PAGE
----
The Astonishing Colour of After – Emily X R Pan

‘My mother is a bird. This isn’t some William Faulkner stream-of-consciousness metaphorical crap. My mother. Is literally. A bird.’

The Astonishing Colour of AfterLeigh Chen Sanders is sixteen when her mother dies by suicide, leaving only a scribbled note: ‘I want you to remember’. Leigh doesn’t know what it means, but when a red bird appears with a message, she finds herself travelling to Taiwan to meet her maternal grandparents for the first time.
Leigh is far away from home and far away from Axel, her best friend, who she stupidly kissed on the night her mother died – leaving her with a swell of guilt that she wasn’t home, and a heavy heart, thinking she may have destroyed the one good thing left in her life.
Overwhelmed by grief, Leigh retreats into her art and into her memories, where colours collide and the rules of reality are broken. The only thing Leigh is certain about is that she must find out the truth. She must remember.

What I thought:

This book is beautiful. In the language and the imagery as well as the tone. There is nothing about this book that I didn’t enjoy

The whole story is a mix of myth, magic, death, depression and love.  Which when written out doesn’t seem great but the mix of the Taiwanese myths of death and ghosts with different cultures and a teenager who doesn’t quite fit in in either place rings true and leave you with a mystical book but accepts the past but also looks to the future.

Leigh is stuck in a half place, she’s different from everyone at home because she’s half Taiwanese – somewhere she’s never visited in her life due to a falling out between her mother and her grandparents. And yet when she goes to stay with her family in Taiwan after her mother’s suicide she stands out there for being too white.

It would be easy for a book to shy away from the realities from suicide (even when that’s a main topic) but Pan deals with it delicately but still looking at the harsh reality of what it means for the people left behind as well as how a person can get to that point. Leigh goes through all stages of grief throughout the book as well as dealing with the extra anger and guilt that suicide causes – how dare they choose to leave you? and how did you not notice things were getting this bad? With Leigh retreating into her art and into herself you get a real sense of how this has affected her. It doesn’t help that her mother has literally turned into a bird and is visiting her. Her decision to visit Taiwan is a difficult one because not only is her language rusty but it was something her mother never wanted her to do. Leigh however feels that with her mother’s suicide night telling her to remember, that it is her only option. She has to find out what she needs to remember.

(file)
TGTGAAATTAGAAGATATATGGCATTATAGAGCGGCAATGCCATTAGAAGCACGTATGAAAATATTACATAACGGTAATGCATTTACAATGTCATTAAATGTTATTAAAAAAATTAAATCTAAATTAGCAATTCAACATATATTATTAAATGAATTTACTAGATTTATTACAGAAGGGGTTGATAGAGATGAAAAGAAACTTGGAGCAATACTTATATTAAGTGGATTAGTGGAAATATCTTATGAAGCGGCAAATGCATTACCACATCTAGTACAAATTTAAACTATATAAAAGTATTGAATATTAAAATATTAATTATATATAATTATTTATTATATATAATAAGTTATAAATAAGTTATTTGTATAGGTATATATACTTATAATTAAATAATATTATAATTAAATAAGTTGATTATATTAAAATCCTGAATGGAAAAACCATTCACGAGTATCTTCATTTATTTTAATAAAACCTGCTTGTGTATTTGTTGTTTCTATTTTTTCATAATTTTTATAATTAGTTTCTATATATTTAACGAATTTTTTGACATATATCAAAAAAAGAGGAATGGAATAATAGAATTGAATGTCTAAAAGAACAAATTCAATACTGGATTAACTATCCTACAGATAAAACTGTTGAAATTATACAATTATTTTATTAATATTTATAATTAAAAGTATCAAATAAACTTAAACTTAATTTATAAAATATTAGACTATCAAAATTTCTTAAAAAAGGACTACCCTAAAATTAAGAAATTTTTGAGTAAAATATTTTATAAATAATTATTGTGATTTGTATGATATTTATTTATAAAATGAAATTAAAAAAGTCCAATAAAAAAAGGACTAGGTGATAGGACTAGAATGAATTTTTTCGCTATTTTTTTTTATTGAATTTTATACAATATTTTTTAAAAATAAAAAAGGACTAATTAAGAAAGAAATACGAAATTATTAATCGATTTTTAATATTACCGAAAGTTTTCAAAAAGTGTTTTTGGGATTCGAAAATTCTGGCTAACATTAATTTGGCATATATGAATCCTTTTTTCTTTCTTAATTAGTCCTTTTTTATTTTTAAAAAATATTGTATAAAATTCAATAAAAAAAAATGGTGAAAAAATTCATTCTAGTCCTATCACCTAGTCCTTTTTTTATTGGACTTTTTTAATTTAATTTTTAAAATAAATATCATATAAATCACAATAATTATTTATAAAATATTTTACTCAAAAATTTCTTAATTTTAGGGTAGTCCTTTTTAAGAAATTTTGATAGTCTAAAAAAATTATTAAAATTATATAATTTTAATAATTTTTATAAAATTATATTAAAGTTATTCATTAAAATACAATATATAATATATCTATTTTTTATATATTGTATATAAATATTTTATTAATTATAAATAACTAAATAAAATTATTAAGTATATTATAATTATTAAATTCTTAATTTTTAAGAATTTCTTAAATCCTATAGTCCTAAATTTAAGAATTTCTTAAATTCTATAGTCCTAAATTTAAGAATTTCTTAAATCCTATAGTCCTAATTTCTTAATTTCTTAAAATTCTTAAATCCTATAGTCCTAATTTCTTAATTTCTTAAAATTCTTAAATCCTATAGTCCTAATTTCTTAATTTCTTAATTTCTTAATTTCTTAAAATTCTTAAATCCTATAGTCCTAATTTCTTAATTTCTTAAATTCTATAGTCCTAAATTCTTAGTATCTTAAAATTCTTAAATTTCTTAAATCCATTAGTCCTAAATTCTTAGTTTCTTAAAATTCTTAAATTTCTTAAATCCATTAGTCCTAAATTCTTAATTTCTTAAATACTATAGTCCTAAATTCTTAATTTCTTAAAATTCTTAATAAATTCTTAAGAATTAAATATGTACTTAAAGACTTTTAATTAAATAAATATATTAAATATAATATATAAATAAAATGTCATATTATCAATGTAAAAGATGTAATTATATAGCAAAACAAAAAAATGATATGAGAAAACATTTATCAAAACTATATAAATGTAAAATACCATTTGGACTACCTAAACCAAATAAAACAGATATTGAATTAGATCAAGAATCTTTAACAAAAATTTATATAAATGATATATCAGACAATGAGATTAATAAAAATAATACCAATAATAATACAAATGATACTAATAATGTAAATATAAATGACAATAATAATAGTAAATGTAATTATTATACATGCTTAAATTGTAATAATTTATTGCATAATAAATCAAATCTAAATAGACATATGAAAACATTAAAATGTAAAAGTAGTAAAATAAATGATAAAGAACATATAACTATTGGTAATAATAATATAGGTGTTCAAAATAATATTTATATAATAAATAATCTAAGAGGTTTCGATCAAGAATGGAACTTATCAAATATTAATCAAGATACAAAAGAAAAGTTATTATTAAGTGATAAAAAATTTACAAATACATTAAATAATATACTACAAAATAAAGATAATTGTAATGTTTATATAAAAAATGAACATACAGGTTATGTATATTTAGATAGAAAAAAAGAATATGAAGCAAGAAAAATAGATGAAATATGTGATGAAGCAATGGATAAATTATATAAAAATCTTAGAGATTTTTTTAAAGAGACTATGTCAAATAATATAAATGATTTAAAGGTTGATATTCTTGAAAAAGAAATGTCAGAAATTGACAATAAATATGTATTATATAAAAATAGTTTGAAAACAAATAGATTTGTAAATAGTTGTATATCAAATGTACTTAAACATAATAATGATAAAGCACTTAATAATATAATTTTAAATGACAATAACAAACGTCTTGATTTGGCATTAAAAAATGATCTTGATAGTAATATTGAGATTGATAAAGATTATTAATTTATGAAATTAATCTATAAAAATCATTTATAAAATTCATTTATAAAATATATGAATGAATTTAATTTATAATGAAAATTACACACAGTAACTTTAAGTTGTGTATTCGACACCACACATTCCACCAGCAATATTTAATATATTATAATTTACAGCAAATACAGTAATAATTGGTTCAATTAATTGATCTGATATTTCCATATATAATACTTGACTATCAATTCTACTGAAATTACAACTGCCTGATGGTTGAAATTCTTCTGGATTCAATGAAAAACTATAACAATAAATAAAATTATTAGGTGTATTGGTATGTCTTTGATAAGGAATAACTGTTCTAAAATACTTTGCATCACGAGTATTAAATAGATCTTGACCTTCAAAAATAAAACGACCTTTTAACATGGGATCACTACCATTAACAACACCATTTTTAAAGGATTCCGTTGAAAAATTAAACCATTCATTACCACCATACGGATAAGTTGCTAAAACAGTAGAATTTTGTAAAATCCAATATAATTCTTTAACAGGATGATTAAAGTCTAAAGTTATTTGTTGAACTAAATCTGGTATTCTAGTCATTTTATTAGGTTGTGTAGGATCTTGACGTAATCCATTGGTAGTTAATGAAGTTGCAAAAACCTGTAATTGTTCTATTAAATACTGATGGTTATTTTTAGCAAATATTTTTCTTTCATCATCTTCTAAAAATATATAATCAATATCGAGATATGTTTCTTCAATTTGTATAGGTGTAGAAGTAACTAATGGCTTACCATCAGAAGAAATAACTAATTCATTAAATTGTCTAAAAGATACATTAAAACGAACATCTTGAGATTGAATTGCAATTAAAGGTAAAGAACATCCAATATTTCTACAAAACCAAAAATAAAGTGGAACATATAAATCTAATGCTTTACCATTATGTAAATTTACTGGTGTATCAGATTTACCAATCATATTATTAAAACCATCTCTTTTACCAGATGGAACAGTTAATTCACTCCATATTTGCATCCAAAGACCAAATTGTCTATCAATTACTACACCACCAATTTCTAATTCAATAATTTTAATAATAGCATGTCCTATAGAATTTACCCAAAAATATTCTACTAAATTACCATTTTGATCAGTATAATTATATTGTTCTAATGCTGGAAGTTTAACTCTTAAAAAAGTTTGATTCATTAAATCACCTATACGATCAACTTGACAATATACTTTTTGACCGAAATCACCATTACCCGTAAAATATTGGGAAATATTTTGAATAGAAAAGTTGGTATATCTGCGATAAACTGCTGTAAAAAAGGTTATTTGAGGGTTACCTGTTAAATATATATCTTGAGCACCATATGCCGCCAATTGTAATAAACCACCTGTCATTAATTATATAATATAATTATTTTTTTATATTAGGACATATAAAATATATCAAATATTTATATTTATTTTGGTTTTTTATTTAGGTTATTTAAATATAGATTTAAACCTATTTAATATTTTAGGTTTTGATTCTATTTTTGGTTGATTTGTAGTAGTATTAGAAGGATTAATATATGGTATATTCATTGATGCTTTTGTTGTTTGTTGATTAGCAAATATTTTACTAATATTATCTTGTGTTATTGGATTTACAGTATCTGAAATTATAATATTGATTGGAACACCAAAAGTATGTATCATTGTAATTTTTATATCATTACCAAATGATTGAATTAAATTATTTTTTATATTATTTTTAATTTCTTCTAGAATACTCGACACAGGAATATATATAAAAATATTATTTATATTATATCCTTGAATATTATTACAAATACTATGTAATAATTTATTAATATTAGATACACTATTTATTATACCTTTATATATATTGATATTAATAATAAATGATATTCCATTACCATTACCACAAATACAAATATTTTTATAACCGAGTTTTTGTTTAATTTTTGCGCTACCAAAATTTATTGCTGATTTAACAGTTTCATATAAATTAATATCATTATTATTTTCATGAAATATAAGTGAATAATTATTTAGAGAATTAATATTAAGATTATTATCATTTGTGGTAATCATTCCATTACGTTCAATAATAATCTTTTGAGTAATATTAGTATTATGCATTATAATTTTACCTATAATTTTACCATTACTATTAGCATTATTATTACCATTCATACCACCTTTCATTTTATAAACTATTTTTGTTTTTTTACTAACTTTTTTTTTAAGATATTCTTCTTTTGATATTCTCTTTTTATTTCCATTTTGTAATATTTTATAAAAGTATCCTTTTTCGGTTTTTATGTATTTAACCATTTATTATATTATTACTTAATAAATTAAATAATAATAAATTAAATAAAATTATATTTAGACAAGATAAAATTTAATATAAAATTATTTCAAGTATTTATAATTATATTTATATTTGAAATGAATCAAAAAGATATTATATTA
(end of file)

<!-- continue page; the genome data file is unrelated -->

In Taiwan she throws herself into the culture as much as she can with her broken language and the help of Feng to try and find out everything she needs to. She’s got 49 days to find out what her mother wanted her to know before her mother’s spirit makes the transition into rebirth. This time limit makes Leigh frantic at times and also allows her to ignore the things and the people she left at home. Her best friend Axel and her art which her teacher keeps pushing her to exhibit.  She can’t think about what’s happening back home because all her focus is on her mother, it’s an escaping mechanism as well as part of the grief process. This way of thinking about grief is a way that is rarely seen in books but to me it’s the most realistic, it’s not ignoring it but it’s focusing on something to the extent of ignoring everything else. Everything Leigh is doing is about her mother and trying to make sense of what happened but also trying to ignore it. She’s desperate to learn about her mother’s past to see if that has the answers in and by looking into the past she can ignore the present and the future.

The whole book is filled with flashbacks and memories of her mother through different points of view and Leigh looking in on them. She’s then forced to work out where the new knowledge she gained fits with what she knows of the mother she loved. This dual point of view allows for a breather, and at one point gave me time to stop crying, it’s a break from the intensity of grief. And it’s the same for Leigh as well as the reader.

Why I read it:

I started talking to the author over NaNoWrimo last year (2017) and so when she started pushing her book I pre-ordered it. Also look at that front cover, look how beautiful that cover is!

Final Thoughts:

This is a beautiful book in the language and imagery. I don’t know much about Taiwan or their beliefs about death so I can’t judge how true they were but I fell in love with them as much as the characters.
Also this is the third book that I can ever remember crying at.

Would I recommend: YES! Like seriously, everyone should go read this book! I’ve already given a copy for a birthday present.

Challenge:

Popsugar: About death/grief, LGBTQ+ protagonist, author with a different ethnicity to you, about mental health, published in 2018, problem facing society today.

Read Harder: Romance by or about a PoC (this may not be the main plot but as it’s there I figured I would use it).

 

It’s been a busy week for books with 5 of my most anticipated pre-orders coming out this week. I’ve been busy reading them but plan to continue with this.
Please do let me know if you’re reading this and what you think. It would be lovely to have some comments and to know if you’ve read this book or if my words make you interested.

Ta Ta for now

Rea

P.S My next book is back to Roald Dahl with ‘The Giraffe, the Pelly, and Me.’

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